Situs inversus with dextrocardia in a mummy case, Cardiovascular Pathology | DeepDyve

1 Introduction The Museum of Pathological Anatomy of the Padua Medical School has a collection worthy of the anatomical and anatomopathological tradition of the university. It is a common knowledge that, in Padua, Andreas Vesalius (1514–1564) founded scientific anatomy, Harvey (1578–1657) discovered the blood circulation, and Giambattista Morgagni (1682–1771) canonized pathological anatomy.The museum’s collection, officially founded by Lodovico Brunetti (1813–1899), a scholar of Karl von Rokitansky (1804–1878), was set up between 1850s and the 1940s [1] . In addition, it is possible that this collection also contains specimens preserved by the well-known 17th Century Padua scientists Giambattista Morgagni and Antonio Vallisneri (1661–1730) [2] .Today, the collection consists of nearly 1500 specimens, a few of which are quite exceptional for their morbid entity [1] . The teratology collection counts about 100 anatomical samples, including a specimen with ectopia cordis.Other specimens are rare because of the peculiar type of preservation. Lodovico Brunetti was famous at his time for the invention of a new technique of tissues preservation. This technique, named tannization, was based on a perfusion of the organs with tannic acid, which preserved anatomical tissue that became similar to leather [2] . Thanks to this discovery, Brunetti gained the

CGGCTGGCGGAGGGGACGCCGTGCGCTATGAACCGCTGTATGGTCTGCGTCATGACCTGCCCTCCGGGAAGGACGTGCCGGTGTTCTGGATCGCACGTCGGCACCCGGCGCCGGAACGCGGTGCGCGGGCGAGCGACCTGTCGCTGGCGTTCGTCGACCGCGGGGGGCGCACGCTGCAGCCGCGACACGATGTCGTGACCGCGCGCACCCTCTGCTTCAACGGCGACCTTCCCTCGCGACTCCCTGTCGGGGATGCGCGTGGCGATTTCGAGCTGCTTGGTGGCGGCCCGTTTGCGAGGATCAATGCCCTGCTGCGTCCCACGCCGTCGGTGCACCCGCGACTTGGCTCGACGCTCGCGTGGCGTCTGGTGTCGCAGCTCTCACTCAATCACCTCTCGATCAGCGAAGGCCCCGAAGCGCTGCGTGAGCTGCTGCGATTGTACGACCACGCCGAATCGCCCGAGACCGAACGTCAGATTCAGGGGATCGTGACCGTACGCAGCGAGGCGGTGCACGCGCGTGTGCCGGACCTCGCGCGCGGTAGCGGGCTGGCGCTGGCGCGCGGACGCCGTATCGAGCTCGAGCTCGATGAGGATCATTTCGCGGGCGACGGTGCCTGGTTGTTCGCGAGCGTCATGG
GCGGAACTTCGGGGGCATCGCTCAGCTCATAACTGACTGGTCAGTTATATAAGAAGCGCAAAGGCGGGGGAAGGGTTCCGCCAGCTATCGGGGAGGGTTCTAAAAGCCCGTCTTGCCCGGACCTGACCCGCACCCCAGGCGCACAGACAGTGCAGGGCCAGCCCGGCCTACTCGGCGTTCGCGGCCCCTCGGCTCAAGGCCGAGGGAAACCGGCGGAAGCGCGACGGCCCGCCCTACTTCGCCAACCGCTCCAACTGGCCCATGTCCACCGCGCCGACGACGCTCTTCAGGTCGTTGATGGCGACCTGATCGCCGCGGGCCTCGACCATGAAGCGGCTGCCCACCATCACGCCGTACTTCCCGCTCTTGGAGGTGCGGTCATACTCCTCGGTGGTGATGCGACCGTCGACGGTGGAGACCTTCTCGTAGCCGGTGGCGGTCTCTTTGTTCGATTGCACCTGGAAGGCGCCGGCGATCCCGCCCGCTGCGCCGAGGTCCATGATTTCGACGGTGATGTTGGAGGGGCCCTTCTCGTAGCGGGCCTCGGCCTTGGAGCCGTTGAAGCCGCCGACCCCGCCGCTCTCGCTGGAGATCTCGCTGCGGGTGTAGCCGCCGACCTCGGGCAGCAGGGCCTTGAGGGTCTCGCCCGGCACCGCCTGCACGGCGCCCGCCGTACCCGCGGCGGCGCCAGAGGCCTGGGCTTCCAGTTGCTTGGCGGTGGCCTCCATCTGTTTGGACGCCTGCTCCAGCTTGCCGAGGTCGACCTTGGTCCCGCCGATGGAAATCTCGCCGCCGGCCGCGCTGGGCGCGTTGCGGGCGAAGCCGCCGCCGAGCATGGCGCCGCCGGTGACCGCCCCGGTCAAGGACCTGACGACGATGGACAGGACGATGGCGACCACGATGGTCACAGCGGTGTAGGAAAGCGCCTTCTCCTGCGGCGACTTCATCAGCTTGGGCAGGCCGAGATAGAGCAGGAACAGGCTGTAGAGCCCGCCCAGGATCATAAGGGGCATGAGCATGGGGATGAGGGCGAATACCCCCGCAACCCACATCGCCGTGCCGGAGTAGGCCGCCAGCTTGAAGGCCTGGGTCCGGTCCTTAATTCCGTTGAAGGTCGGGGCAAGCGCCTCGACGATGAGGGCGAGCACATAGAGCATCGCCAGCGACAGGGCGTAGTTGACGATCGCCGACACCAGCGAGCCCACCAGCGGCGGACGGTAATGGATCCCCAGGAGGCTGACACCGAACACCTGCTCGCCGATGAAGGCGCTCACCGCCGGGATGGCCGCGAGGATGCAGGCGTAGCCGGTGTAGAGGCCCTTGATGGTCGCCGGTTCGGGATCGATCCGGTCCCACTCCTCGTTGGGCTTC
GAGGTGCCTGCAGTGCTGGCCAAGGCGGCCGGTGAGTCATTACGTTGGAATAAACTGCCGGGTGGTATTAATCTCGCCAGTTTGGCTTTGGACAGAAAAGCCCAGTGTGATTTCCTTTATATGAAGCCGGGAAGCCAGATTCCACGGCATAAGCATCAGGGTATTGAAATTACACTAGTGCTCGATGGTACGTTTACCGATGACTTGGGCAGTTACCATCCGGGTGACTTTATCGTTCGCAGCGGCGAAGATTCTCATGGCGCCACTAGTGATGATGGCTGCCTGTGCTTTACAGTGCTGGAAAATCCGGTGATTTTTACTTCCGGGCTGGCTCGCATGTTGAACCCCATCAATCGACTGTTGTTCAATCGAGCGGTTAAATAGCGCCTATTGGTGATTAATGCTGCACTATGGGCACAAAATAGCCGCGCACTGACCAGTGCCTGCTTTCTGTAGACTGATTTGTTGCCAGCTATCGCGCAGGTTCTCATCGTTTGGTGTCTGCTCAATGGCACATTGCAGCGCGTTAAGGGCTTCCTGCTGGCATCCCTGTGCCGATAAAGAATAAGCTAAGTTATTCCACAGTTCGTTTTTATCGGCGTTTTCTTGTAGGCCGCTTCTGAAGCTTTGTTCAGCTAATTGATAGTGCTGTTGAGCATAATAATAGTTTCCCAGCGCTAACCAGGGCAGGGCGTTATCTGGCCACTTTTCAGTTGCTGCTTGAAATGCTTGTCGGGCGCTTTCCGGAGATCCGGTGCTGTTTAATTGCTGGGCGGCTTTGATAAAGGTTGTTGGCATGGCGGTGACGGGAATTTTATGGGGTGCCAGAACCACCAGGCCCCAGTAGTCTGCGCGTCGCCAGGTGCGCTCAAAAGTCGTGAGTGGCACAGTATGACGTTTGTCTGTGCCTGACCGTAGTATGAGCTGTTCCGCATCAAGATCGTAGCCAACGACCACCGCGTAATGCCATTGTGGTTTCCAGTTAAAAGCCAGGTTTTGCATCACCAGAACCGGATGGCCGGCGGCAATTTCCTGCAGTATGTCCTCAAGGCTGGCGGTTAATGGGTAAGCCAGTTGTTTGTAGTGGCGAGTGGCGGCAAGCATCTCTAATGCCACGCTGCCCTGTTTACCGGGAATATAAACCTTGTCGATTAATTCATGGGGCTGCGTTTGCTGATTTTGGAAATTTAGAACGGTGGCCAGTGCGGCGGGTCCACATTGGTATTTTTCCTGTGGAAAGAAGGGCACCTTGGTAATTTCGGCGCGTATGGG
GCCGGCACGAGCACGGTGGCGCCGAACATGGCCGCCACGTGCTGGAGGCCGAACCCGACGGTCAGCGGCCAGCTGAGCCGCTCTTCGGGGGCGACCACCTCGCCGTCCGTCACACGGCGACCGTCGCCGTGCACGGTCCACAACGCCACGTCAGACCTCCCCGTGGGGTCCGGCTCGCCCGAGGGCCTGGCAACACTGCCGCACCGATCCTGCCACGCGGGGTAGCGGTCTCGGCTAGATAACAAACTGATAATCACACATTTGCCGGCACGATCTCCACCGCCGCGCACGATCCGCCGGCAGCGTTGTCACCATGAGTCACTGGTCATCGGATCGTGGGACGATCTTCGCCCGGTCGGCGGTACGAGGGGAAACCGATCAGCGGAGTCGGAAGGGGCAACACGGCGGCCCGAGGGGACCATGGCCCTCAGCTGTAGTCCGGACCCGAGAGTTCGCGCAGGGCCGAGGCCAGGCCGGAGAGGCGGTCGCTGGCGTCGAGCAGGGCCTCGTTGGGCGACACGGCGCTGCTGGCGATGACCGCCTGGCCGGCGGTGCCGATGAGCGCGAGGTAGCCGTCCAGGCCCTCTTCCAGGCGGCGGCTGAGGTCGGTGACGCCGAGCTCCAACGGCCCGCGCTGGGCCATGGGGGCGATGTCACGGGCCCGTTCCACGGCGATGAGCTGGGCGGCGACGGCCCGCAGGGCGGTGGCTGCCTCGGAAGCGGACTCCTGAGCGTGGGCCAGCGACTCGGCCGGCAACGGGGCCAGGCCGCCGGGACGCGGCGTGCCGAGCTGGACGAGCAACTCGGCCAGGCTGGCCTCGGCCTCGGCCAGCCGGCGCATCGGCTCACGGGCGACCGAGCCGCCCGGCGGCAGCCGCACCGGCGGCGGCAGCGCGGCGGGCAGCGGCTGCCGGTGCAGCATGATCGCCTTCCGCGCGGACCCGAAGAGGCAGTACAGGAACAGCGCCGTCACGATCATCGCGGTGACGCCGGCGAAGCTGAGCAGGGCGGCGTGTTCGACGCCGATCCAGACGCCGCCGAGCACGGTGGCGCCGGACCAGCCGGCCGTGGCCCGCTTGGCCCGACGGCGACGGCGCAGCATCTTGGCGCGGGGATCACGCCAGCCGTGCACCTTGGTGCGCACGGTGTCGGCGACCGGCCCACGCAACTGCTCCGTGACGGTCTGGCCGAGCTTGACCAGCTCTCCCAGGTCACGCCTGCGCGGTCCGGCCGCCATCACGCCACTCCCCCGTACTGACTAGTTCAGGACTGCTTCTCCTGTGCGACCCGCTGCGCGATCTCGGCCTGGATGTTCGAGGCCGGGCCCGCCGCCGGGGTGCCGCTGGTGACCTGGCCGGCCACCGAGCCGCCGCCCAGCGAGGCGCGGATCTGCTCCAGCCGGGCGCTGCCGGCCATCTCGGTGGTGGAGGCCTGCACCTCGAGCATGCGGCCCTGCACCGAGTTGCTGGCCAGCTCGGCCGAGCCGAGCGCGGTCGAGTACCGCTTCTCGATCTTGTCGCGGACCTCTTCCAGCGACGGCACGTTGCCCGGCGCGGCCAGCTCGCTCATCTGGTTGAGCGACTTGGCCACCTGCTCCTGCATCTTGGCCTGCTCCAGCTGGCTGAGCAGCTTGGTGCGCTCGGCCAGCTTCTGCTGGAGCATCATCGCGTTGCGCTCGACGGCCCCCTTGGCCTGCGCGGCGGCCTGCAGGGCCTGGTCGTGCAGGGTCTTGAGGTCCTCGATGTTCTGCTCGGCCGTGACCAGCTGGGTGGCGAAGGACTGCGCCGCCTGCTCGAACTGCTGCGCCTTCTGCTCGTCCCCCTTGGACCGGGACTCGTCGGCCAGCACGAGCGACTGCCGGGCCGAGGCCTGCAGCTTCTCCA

Source: Situs inversus with dextrocardia in a mummy case, Cardiovascular Pathology | DeepDyve

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